#KELTchat Slowburn 3 (Tuesday, December 17th 10am-10pm (GMT +9)

The topic for the next #KELTchat Slowburn is:
Some Macro Strategies for Language Teachers
[**info on the Slowburn concept is below]

The 10 macrostrategies suggested by Kumaravadivelu are:  

1. Maximize learning opportunities;
2. facilitate negotiated interaction;
3. minimize perceptual mismatches;
4. activate intuitive heuristics;
5. foster language awareness;
6. contextualize linguistic input;
7. integrate language skills;
8. promote learner autonomy;
9. ensure social relevance; and
10. raise cultural consciousness.
(The suggested topics for this chat are in bold and are explained below)

  • Maximize learning opportunities: This macrostrategy envisages teaching as a process of creating and utilizing learning opportunities, a process in which teachers strike a balance between their role as managers of teaching acts and their role as mediators of learning acts.
  • Foster language awareness: This macrostrategy refers to any attempt to draw learners’ attention to the formal and functional properties of their L2 in order to increase the degree of explicitness required to promote L2 learning.
  • Promote learner autonomy: This macrostrategy involves helping learners learn how to learn, equipping them with the means to self-direct and self-monitor their learning.
  • Ensure social relevance:   This macrostrategy refers to the need for teachers to be sensitive to the societal, political, economic, and educational environment in which L2 learning and teaching take place

A good place to look if you are interested in reading more is Chapter 2 (“Understanding Post-Method Pedagogy”) on this .pdf (which is the first chapters of “Beyond Methods: Macrostrategies for Language Teaching.” Additionally, this 1994 article from TESOL Quarterly also covers much of the same ground. 

Questions to consider:
(and possibly then chat about):

  1. Are these strategies relevant to your teaching context? When might the strategies not be a good match for teaching contexts in Korea? When might they be a good match?
  2. Do these strategies match with the your role as a teacher is perceived by students, yourself, admin and other stakeholders?
  3. Do these strategies already inform your day-to-day teaching? How?
  4. What advice might you give to a teacher that wants to employ these strategies? How might they get started?

The Slowburn concept

The concept of Slowburn is very similar to the original #KELTChat one hour Twitter chats. We will set a topic (above) and encourage people to tweet their thoughts about it using the #KELTChat hashtag. This time, however, the chat will take place over 12 hours rather than one, allowing people to dip in and out, think and the discussion to diverge in more interesting ways. We also hope that this will allow more people in Korea to play a part, as well as taking in most other time zones.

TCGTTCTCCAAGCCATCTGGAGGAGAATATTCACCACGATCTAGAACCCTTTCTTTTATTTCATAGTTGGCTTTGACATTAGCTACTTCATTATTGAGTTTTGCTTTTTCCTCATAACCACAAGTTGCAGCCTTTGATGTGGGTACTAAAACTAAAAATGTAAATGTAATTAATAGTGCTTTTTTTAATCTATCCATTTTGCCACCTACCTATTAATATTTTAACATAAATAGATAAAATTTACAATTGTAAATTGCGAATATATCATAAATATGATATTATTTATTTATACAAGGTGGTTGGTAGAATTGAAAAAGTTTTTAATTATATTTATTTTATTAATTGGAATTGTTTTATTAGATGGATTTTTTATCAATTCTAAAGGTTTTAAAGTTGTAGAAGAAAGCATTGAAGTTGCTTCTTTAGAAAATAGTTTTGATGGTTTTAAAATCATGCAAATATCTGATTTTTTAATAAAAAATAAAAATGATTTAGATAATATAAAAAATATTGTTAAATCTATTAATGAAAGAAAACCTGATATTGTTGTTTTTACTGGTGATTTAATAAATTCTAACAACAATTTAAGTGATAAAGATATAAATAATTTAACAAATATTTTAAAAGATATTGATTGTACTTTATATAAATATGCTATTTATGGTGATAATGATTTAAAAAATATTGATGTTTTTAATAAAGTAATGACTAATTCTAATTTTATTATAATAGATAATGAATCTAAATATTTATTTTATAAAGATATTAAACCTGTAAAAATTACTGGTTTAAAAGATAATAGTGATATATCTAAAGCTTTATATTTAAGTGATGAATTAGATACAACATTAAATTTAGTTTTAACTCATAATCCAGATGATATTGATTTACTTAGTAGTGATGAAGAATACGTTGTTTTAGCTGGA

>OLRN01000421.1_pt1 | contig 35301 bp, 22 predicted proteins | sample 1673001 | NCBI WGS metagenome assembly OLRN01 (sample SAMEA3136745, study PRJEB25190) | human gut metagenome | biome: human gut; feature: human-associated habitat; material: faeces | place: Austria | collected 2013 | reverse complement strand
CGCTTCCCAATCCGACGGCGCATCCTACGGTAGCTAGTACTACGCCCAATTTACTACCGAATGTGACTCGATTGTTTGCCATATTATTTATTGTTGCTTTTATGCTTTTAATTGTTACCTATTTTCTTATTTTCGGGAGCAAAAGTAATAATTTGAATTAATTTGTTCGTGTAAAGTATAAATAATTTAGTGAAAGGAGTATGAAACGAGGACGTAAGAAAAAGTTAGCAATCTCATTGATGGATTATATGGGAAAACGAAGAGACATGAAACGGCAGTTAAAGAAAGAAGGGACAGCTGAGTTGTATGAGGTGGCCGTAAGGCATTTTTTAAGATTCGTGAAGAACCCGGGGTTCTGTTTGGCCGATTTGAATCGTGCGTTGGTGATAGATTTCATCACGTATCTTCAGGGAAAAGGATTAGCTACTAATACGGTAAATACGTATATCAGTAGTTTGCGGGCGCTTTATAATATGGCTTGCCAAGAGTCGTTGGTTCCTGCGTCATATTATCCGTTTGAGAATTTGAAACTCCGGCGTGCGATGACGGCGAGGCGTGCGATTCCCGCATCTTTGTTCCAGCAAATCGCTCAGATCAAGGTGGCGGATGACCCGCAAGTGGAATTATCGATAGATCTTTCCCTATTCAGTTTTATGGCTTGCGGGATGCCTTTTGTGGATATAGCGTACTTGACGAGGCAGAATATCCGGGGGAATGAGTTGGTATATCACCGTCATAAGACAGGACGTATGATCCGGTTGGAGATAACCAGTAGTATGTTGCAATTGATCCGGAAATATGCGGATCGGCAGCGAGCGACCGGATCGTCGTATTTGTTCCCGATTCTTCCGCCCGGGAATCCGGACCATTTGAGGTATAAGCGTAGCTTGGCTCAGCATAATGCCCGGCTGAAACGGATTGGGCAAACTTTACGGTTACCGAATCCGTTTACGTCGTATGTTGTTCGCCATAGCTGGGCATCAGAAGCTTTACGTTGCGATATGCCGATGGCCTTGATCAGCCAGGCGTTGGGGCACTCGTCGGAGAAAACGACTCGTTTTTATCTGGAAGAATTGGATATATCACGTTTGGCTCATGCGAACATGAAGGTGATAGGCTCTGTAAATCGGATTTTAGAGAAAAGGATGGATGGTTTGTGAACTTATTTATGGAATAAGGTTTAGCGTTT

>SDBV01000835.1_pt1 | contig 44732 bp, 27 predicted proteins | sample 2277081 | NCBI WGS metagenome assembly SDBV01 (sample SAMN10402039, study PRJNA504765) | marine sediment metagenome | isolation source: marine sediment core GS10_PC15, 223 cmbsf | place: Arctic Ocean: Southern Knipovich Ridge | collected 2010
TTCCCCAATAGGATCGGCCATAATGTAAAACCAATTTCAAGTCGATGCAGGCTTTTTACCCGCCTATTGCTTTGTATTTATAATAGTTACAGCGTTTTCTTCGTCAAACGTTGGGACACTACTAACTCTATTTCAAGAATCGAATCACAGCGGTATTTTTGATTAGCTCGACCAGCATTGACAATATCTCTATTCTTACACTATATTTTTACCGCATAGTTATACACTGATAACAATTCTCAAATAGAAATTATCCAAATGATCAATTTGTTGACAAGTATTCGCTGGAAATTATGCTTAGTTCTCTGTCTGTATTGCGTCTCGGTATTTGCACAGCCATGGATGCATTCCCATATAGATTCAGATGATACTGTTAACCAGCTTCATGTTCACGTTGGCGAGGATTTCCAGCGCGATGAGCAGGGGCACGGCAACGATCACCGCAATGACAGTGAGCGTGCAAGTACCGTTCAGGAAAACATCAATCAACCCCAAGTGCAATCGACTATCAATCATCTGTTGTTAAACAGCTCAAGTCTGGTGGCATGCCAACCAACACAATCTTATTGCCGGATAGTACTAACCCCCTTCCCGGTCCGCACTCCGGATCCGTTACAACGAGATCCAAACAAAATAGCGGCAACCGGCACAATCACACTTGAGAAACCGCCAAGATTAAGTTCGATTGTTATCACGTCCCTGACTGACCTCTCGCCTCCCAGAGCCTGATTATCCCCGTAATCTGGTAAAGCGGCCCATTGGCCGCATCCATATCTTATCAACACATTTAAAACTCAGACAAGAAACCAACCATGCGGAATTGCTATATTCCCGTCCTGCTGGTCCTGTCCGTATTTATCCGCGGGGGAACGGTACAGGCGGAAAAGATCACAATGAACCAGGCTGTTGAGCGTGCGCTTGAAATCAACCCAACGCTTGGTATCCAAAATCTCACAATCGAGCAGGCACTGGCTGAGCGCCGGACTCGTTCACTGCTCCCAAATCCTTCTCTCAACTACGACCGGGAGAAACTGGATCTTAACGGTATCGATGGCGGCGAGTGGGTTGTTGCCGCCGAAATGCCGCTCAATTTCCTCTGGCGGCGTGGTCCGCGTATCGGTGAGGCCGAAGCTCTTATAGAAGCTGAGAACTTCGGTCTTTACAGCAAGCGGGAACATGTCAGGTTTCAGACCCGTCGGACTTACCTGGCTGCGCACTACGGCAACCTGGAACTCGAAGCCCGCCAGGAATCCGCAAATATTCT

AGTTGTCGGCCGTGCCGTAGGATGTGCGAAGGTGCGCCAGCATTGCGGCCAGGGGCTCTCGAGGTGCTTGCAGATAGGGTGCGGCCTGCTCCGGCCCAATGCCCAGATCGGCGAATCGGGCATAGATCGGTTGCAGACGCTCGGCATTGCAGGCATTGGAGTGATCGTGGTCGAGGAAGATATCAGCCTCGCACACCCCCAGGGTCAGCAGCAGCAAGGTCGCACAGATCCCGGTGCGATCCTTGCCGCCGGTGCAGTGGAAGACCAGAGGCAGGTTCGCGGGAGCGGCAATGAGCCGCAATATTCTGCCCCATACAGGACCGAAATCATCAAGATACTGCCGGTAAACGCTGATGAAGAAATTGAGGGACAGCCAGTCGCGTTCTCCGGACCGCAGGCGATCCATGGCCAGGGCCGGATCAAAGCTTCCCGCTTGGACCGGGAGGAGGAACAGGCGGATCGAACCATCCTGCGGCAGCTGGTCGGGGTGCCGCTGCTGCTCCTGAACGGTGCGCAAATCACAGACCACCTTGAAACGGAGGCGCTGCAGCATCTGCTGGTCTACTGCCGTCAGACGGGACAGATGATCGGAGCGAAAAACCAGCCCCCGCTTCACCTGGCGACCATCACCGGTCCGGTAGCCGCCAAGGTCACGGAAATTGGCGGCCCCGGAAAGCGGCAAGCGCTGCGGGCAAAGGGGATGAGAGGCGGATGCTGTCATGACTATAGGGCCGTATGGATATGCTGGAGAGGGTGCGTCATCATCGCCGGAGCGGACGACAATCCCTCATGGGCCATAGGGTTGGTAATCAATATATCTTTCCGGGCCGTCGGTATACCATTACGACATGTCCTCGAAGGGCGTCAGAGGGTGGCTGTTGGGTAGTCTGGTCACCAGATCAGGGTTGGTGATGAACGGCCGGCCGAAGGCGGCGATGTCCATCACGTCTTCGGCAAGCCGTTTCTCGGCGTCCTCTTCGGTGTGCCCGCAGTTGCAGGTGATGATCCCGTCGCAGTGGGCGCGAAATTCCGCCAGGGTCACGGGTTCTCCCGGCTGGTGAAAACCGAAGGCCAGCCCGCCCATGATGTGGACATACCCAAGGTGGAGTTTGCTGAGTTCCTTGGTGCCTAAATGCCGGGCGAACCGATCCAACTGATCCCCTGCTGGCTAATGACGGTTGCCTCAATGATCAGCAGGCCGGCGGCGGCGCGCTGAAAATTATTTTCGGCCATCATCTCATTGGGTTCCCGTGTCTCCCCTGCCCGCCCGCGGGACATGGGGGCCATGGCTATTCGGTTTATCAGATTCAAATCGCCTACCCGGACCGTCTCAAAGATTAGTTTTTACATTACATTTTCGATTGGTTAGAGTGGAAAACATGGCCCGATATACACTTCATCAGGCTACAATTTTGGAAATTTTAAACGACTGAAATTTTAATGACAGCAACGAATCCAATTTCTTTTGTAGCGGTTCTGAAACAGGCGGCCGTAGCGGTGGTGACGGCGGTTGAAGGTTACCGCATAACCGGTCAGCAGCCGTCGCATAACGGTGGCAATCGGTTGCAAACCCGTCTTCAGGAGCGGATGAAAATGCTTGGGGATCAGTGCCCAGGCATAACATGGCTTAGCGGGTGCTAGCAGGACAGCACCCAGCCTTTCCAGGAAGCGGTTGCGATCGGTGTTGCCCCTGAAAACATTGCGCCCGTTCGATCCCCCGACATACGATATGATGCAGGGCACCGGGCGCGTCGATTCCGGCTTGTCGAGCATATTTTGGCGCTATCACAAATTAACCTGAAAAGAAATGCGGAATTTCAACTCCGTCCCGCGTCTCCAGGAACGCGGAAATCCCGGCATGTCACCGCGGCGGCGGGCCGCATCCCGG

If this sounds like your kind of thing, but you’re not really sure how to go about it, click the “about and how” tab above for a link to a handy guide. There is also a quick guide here. Friendly advice is also always available at the #KELTChat Facebook group, or in the comments section below.

We hope you’ll enjoy the next #KELTChat slowburn. See you on Tuesday before #KELTchat hibernates for winter.


#KELTChat 8th December 2013, 8pm.

Hi team!

Some important #KELTChat related dates for you all. As usual, #KELTChat will be retiring to a Balinese beach to get sunburn and sip pina coladas for the winter.  Thus, this Sunday, the 8th of December, will be our final one hour chat of 2013. Following that, we’ll have a final Slowburn on the 17th December, before we pack our little suitcases and see you all again in early March.

This week we’re trying out a “case study” style topic in a one hour chat. The situation is this:

You are teaching a general English class of twenty university freshmen three times a week. The class is generally conversational and fluency focused, and students are showing good gains in those areas, but you want to try to improve the students’ accuracy too, especially in lexical areas that may cause problems with intelligibility. However, the students, while happy to talk, find focusing on accuracy extremely difficult. Even in controlled practice situations they sometimes seem not to even try to take on board new language. Where gains in accuracy are made, they are often lost again a matter of days or weeks later. The situation is further complicated by the size of the class and students speaking quietly making monitoring difficult.

Some questions:

  • Is this a problem with accuracy, or a problem with motivation to learn?
  • How could we solve either of these problems?
  • How can we help students to retain language for longer?
  • How can we monitor and feedback to a large(ish) class?

The chat takes place on Twitter from 8pm on Sunday 8th December. Just run a search for #keltchat, and add the same hashtag to your own tweets in order to contribute. If you need any help, please send me a tweet or ask on the Facebook group.

See you on Twitter!

Alex G (@breathyvowel)